Holly Tucker on the ‘magic’ of supporting small businesses – and why nothing of real value gets made and shipped within 24 hours
Founder of shopping website Notonthehighstreet.com, and now the ‘curated marketplace’ Holly & Co, Holly Tucker is at least as busy as Father Christmas right now – most likely much busier.
As well as overseeing her B Corp retail platform, she’s spearheading a more colourful, ethical alternative to Black Friday. Plus she’s sharing (genuinely useful) tips on how to make the festive season more joyful and restorative and less of a frazzling mental drain.
Positive News sat down among the boxes and wrapping paper to ask Tucker how she reconciles her environmental beliefs with running a retail platform, why Christmas is a feminist issue – and why the festive season is the perfect time to reconsider your news consumption habits.
What do you think about Black Friday? And what are you focusing on instead this Friday?
Well, where do I start when it comes to Black Friday? For me, it represents the very worst in consumerism. Vacuous, excessive and driving a ‘discount culture’, all of which benefits the retail giants and perpetuates an unsustainable retail model for many small businesses.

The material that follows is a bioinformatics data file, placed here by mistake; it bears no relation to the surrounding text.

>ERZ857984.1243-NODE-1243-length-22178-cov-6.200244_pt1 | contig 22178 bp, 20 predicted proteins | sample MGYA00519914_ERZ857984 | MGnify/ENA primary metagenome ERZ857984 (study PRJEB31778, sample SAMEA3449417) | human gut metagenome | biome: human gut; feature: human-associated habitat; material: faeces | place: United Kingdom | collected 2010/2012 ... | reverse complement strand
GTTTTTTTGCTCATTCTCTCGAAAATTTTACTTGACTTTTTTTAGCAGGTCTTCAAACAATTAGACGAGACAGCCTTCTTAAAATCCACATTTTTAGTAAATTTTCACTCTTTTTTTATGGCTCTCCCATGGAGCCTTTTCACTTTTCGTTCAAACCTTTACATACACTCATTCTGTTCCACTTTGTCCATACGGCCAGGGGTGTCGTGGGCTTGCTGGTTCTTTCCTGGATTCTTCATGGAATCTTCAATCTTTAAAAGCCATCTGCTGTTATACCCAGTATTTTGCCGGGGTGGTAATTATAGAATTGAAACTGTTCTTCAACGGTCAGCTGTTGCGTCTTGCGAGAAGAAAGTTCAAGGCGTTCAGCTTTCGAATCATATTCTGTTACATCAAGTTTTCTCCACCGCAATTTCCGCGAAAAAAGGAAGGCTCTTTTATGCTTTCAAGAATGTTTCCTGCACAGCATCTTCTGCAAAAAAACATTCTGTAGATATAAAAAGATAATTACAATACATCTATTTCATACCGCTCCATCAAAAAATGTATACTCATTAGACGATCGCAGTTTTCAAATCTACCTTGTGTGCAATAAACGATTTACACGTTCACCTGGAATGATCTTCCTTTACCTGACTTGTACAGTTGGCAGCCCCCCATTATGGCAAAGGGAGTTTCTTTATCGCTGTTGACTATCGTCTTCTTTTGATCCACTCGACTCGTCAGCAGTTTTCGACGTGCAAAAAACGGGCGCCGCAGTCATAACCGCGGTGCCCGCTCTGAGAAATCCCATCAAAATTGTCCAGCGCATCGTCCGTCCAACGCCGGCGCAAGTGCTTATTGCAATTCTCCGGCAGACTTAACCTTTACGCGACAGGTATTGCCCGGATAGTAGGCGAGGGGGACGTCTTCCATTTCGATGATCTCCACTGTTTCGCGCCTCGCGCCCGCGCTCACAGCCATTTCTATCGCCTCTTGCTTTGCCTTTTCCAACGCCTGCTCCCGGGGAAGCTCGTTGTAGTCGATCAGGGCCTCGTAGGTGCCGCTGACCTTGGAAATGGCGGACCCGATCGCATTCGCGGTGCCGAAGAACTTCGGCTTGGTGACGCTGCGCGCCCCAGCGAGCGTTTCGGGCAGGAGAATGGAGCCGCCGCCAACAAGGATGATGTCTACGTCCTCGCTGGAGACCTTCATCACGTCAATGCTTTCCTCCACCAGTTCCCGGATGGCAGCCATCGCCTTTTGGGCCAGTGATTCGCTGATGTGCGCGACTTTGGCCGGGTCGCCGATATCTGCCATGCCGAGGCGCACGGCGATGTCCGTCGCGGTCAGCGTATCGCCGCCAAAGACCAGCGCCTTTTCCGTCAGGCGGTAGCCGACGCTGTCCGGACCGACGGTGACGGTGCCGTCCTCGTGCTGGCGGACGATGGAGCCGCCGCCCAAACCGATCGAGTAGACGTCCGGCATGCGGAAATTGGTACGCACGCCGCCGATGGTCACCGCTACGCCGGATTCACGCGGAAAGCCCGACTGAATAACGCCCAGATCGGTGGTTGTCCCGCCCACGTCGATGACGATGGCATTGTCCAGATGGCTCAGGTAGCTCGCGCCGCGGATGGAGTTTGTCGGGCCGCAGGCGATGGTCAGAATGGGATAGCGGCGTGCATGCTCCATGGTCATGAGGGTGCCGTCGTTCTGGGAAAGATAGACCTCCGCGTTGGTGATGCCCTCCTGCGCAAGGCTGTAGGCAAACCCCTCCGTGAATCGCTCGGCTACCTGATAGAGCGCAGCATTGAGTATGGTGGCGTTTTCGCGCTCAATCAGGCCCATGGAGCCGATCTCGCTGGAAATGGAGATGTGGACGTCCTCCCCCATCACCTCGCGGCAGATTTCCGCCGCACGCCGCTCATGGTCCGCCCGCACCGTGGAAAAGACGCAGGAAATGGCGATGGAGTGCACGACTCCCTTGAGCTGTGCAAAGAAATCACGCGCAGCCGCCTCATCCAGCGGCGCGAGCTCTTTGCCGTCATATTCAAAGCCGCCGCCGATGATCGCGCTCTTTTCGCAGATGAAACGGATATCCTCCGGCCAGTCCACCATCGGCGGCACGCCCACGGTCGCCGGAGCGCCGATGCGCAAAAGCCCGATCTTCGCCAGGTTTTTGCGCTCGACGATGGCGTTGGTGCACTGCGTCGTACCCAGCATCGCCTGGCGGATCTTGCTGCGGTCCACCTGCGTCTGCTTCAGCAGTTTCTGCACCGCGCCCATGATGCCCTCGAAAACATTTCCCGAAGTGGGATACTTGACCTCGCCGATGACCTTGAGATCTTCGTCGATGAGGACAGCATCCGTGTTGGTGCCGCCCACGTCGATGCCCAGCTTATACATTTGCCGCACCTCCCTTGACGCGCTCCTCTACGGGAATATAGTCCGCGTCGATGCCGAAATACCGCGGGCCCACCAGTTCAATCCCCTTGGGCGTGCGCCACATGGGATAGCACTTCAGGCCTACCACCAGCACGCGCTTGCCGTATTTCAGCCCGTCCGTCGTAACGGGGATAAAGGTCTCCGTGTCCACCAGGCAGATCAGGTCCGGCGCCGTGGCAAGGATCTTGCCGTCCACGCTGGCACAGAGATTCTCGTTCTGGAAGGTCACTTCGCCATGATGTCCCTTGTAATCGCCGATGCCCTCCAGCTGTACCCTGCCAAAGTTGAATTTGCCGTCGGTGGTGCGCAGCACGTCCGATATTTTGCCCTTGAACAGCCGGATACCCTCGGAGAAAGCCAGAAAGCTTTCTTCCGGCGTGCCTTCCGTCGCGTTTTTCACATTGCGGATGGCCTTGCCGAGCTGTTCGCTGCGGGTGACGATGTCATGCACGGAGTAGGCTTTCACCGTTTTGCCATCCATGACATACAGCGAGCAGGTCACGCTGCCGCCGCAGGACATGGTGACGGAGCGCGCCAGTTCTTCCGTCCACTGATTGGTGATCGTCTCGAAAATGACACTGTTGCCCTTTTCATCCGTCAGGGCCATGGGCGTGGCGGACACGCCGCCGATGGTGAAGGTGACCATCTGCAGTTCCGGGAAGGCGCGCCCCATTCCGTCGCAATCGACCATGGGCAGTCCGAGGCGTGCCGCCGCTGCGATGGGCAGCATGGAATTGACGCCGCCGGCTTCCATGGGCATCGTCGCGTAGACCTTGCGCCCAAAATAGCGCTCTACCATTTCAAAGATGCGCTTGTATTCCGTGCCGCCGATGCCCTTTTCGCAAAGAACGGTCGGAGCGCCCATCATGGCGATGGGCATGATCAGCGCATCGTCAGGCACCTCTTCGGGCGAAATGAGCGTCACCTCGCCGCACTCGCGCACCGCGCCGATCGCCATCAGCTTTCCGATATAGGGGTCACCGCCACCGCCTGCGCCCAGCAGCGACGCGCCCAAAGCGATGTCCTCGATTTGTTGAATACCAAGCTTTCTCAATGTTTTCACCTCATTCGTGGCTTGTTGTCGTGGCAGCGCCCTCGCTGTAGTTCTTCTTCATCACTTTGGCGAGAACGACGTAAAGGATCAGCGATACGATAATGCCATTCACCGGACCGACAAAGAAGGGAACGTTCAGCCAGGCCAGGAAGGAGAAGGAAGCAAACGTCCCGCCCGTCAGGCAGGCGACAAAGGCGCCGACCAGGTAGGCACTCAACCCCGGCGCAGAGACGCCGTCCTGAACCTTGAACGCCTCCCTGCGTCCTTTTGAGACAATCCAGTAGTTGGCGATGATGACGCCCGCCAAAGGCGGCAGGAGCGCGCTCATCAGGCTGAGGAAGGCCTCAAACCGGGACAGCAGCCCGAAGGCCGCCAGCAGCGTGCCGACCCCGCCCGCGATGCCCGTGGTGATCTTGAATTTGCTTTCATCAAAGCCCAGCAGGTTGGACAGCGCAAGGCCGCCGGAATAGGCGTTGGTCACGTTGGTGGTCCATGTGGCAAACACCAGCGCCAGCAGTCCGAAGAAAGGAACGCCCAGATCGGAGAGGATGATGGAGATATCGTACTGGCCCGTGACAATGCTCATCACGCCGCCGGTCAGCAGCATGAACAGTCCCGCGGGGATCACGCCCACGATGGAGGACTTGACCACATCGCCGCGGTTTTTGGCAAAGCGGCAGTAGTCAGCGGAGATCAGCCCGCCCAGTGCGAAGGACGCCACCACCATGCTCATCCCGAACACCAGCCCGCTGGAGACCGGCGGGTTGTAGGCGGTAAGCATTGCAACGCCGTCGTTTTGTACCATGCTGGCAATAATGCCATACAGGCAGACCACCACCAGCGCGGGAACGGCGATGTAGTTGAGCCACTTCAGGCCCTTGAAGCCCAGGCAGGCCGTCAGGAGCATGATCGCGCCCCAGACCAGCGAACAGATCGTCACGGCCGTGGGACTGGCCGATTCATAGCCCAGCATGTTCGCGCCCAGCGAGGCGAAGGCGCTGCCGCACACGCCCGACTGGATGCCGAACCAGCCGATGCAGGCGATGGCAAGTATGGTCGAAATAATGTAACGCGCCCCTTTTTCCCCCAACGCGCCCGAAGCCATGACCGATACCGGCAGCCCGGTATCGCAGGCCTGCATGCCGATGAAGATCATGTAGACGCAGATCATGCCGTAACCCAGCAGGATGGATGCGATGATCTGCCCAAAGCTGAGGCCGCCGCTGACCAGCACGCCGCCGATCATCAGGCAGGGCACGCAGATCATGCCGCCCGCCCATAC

So we launched Colour Friday three years ago to shine a light on the colour that independent businesses bring to the UK, and to encourage the nation to ‘vote with their money for the kind of world we all want to live in’ by supporting small businesses instead on this day.
Throughout the campaign, we share with our community many ways to help showcase their talents, from giving out a free Colour Friday content kit, which all small businesses, be it on the high street or in their studio, can use to spread the word, to creating adverts to share on their social channels. We also do lots of colourful promotions ourselves to really drum up support.